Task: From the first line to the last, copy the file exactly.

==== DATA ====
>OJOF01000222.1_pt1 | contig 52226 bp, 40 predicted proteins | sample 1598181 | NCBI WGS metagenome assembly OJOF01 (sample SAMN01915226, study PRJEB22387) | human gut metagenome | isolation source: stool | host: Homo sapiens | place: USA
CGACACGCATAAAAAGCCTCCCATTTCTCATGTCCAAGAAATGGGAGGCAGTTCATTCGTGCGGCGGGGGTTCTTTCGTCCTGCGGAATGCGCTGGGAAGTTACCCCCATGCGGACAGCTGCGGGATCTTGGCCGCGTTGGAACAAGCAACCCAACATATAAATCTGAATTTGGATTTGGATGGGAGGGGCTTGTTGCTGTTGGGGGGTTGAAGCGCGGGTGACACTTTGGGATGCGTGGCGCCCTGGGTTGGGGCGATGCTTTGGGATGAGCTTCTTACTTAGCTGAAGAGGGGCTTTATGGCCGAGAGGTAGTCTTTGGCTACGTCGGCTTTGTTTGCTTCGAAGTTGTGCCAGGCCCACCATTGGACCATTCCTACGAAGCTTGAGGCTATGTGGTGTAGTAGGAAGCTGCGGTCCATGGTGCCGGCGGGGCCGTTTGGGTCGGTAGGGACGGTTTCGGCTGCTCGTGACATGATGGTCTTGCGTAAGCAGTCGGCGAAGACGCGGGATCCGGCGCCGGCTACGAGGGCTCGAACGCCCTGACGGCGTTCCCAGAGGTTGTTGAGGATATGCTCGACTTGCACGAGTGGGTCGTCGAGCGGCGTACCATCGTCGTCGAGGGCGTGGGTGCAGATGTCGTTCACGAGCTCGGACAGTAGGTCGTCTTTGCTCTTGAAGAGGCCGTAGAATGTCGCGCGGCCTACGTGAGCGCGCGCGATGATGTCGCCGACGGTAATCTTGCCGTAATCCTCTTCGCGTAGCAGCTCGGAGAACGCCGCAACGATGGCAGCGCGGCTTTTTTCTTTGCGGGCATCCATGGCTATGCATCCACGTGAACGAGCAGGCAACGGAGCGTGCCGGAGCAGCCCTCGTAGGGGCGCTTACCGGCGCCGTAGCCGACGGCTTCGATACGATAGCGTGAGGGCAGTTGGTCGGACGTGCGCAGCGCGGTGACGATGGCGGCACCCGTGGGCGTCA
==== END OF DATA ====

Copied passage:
>OJOF01000222.1_pt1 | contig 52226 bp, 40 predicted proteins | sample 1598181 | NCBI WGS metagenome assembly OJOF01 (sample SAMN01915226, study PRJEB22387) | human gut metagenome | isolation source: stool | host: Homo sapiens | place: USA
CGACACGCATAAAAAGCCTCCCATTTCTCATGTCCAAGAAATGGGAGGCAGTTCATTCGTGCGGCGGGGGTTCTTTCGTCCTGCGGAATGCGCTGGGAAGTTACCCCCATGCGGACAGCTGCGGGATCTTGGCCGCGTTGGAACAAGCAACCCAACATATAAATCTGAATTTGGATTTGGATGGGAGGGGCTTGTTGCTGTTGGGGGGTTGAAGCGCGGGTGACACTTTGGGATGCGTGGCGCCCTGGGTTGGGGCGATGCTTTGGGATGAGCTTCTTACTTAGCTGAAGAGGGGCTTTATGGCCGAGAGGTAGTCTTTGGCTACGTCGGCTTTGTTTGCTTCGAAGTTGTGCCAGGCCCACCATTGGACCATTCCTACGAAGCTTGAGGCTATGTGGTGTAGTAGGAAGCTGCGGTCCATGGTGCCGGCGGGGCCGTTTGGGTCGGTAGGGACGGTTTCGGCTGCTCGTGACATGATGGTCTTGCGTAAGCAGTCGGCGAAGACGCGGGATCCGGCGCCGGCTACGAGGGCTCGAACGCCCTGACGGCGTTCCCAGAGGTTGTTGAGGATATGCTCGACTTGCACGAGTGGGTCGTCGAGCGGCGTACCATCGTCGTCGAGGGCGTGGGTGCAGATGTCGTTCACGAGCTCGGACAGTAGGTCGTCTTTGCTCTTGAAGAGGCCGTAGAATGTCGCGCGGCCTACGTGAGCGCGCGCGATGATGTCGCCGACGGTAATCTTGCCGTAATCCTCTTCGCGTAGCAGCTCGGAGAACGCCGCAACGATGGCAGCGCGGCTTTTTTCTTTGCGGGCATCCATGGCTATGCATCCACGTGAACGAGCAGGCAACGGAGCGTGCCGGAGCAGCCCTCGTAGGGGCGCTTACCGGCGCCGTAGCCGACGGCTTCGATACGATAGCGTGAGGGCAGTTGGTCGGACGTGCGCAGCGCGGTGACGATGGCGGCACCCGTGGGCGTCA